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Michael Hudson: A clear thinker and fearless economist

Michael Hudson, an economist based in the US, along with that other great bunch of unclubable economists from Kansas writing in Economic Perspectives from Kansas City illustrates why the US is still a great source of critical energy for social change.

Michael has published a new paper on an old and neglected field of knowledge – that of political economics.  I believe his criticism is particularly relevant today and less obviously, particularly relevant to Ireland.  The privileged classes have much to fear from his refutation of magic of markets that ‘legitimises’ their disproportionate wealth. Here is an excerpt …

Most wealth through the ages has come from privatizing the public domain. Europe’s landed aristocracy descended from the Viking invaders who seized the Commons and levied groundrent. What is not taken physically from the public domain is taken by legal rights: HMO privileges, banking privileges, the rezoning of land, monopoly rights, patent rights everything that falls under the character of economic rent accruing to special privilege, most recently notorious in the post-Soviet kleptocracies, and earlier in the regions of the world colonized by Europe. (The word “privilege” derives from the Latin, meaning “private law,” legis.) These bodies of privilege are what make national economies different from each other…..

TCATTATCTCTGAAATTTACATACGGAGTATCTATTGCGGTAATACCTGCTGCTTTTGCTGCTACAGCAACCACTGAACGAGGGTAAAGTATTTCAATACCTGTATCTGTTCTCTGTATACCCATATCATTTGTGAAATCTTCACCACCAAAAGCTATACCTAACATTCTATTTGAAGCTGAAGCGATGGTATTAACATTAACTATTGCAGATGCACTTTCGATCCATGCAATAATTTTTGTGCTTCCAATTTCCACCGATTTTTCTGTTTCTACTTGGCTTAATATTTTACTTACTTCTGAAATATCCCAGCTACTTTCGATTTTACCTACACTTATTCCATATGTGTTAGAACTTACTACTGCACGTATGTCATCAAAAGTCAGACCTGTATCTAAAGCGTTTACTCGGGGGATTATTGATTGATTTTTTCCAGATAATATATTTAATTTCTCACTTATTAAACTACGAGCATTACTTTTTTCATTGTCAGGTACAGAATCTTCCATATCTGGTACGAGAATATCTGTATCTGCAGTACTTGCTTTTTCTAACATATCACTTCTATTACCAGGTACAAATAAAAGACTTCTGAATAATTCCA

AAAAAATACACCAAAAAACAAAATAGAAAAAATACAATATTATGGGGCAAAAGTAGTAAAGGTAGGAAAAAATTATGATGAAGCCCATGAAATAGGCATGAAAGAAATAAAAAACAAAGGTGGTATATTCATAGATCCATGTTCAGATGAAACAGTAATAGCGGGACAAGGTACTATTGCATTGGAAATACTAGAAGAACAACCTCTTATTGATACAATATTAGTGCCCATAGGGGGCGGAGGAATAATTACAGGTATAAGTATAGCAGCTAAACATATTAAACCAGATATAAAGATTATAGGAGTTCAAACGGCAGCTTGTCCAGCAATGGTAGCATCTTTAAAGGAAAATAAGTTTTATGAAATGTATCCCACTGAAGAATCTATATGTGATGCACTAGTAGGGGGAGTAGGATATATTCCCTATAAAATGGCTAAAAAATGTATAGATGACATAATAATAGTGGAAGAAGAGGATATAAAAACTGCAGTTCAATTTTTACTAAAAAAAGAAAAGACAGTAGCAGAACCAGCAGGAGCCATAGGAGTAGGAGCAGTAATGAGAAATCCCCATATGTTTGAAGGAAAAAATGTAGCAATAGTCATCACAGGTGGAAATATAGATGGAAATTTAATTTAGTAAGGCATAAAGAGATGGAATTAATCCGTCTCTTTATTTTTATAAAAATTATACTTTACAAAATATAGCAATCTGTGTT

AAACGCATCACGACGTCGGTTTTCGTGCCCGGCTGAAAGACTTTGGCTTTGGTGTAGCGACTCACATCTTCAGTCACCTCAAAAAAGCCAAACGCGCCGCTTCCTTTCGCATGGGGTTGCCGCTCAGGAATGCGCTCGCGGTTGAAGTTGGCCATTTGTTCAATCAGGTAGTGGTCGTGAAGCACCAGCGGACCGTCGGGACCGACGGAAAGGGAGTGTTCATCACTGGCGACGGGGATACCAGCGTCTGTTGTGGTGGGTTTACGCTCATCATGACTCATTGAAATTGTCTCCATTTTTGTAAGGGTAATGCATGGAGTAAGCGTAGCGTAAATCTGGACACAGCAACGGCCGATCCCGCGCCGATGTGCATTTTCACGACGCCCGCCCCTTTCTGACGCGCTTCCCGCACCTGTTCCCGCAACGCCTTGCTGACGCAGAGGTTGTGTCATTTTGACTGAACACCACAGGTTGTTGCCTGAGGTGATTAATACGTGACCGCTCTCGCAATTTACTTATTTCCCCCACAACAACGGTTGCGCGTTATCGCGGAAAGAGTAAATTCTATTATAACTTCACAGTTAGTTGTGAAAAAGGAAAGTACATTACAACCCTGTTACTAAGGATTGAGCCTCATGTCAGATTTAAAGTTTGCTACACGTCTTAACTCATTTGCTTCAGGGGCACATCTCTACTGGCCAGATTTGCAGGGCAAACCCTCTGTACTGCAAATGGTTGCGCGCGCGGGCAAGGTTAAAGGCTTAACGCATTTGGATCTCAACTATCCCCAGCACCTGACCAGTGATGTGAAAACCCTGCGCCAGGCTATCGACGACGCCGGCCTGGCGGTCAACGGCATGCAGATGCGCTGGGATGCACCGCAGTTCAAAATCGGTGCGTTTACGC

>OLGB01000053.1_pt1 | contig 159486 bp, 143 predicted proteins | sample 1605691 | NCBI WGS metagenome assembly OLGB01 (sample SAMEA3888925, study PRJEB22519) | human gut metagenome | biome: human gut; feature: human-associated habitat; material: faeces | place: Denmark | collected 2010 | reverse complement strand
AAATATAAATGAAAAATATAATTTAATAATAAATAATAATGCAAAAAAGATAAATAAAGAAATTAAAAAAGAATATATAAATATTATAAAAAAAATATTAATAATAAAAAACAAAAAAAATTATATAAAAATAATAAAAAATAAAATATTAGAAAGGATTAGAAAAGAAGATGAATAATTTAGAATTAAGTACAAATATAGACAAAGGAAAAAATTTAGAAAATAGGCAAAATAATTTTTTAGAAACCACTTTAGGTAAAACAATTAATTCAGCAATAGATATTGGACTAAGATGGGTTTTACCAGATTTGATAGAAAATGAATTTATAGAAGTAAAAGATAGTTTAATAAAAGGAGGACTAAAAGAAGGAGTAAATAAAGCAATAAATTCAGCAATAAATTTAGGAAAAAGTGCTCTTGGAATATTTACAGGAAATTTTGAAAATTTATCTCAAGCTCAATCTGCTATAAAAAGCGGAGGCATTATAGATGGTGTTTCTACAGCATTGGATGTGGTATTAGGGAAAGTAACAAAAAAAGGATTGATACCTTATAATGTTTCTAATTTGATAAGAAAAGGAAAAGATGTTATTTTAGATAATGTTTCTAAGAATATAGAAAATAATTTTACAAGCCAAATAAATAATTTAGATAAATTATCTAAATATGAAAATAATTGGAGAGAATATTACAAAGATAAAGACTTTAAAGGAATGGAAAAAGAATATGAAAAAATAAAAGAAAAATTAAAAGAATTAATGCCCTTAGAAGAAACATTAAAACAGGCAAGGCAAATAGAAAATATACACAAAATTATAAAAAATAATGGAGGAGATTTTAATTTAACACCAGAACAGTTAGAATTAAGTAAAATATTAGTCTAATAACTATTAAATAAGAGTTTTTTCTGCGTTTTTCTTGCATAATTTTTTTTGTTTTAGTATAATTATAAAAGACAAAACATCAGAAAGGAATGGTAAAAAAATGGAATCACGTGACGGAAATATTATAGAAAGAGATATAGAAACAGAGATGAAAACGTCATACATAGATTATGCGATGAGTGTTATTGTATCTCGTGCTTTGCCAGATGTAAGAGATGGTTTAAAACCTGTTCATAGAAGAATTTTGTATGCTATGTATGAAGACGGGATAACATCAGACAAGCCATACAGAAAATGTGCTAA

Mathematizing economics and its claims to become a science overlooks these institutional differences, including the land rent and other revenue that John Stuart Mill said landlords made “in their sleep.” What this approach leaves out of account is the social policy wrapping for technology. If we lived back in 1945 and were told of all the marvelous technological breakthroughs of the past half-century, we would imagine that societies would now be living a life of leisure. Why has this not occurred? The reason is largely to be found in the predatory behavior that has enriched the finance, insurance and real estate (FIRE) sectors.

For classical and Progressive Era economists, the word “reform” meant taxing economic rent or minimizing it. Today it means giving away public enterprise to kleptocrats and political insiders, or simply for indebted governments to conduct a pre-bankruptcy sale of the public domain to buyers (who in turn buy on credit, subtracting their interest payments from their taxable income). The global economy is being “financialized,” not industrialized in the way that most economic futurists anticipated would be the case a century ago.

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